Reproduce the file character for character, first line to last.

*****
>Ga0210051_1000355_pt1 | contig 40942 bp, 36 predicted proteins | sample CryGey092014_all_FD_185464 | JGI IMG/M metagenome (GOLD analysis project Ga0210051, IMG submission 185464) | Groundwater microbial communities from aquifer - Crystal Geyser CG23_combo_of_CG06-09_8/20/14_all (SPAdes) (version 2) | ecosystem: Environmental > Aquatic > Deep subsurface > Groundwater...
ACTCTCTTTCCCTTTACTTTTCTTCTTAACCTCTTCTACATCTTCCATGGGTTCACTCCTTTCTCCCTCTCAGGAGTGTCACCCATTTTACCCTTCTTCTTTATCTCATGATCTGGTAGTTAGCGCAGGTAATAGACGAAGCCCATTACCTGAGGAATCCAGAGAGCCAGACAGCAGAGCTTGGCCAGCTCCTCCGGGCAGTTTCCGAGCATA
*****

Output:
>Ga0210051_1000355_pt1 | contig 40942 bp, 36 predicted proteins | sample CryGey092014_all_FD_185464 | JGI IMG/M metagenome (GOLD analysis project Ga0210051, IMG submission 185464) | Groundwater microbial communities from aquifer - Crystal Geyser CG23_combo_of_CG06-09_8/20/14_all (SPAdes) (version 2) | ecosystem: Environmental > Aquatic > Deep subsurface > Groundwater...
ACTCTCTTTCCCTTTACTTTTCTTCTTAACCTCTTCTACATCTTCCATGGGTTCACTCCTTTCTCCCTCTCAGGAGTGTCACCCATTTTACCCTTCTTCTTTATCTCATGATCTGGTAGTTAGCGCAGGTAATAGACGAAGCCCATTACCTGAGGAATCCAGAGAGCCAGACAGCAGAGCTTGGCCAGCTCCTCCGGGCAGTTTCCGAGCATA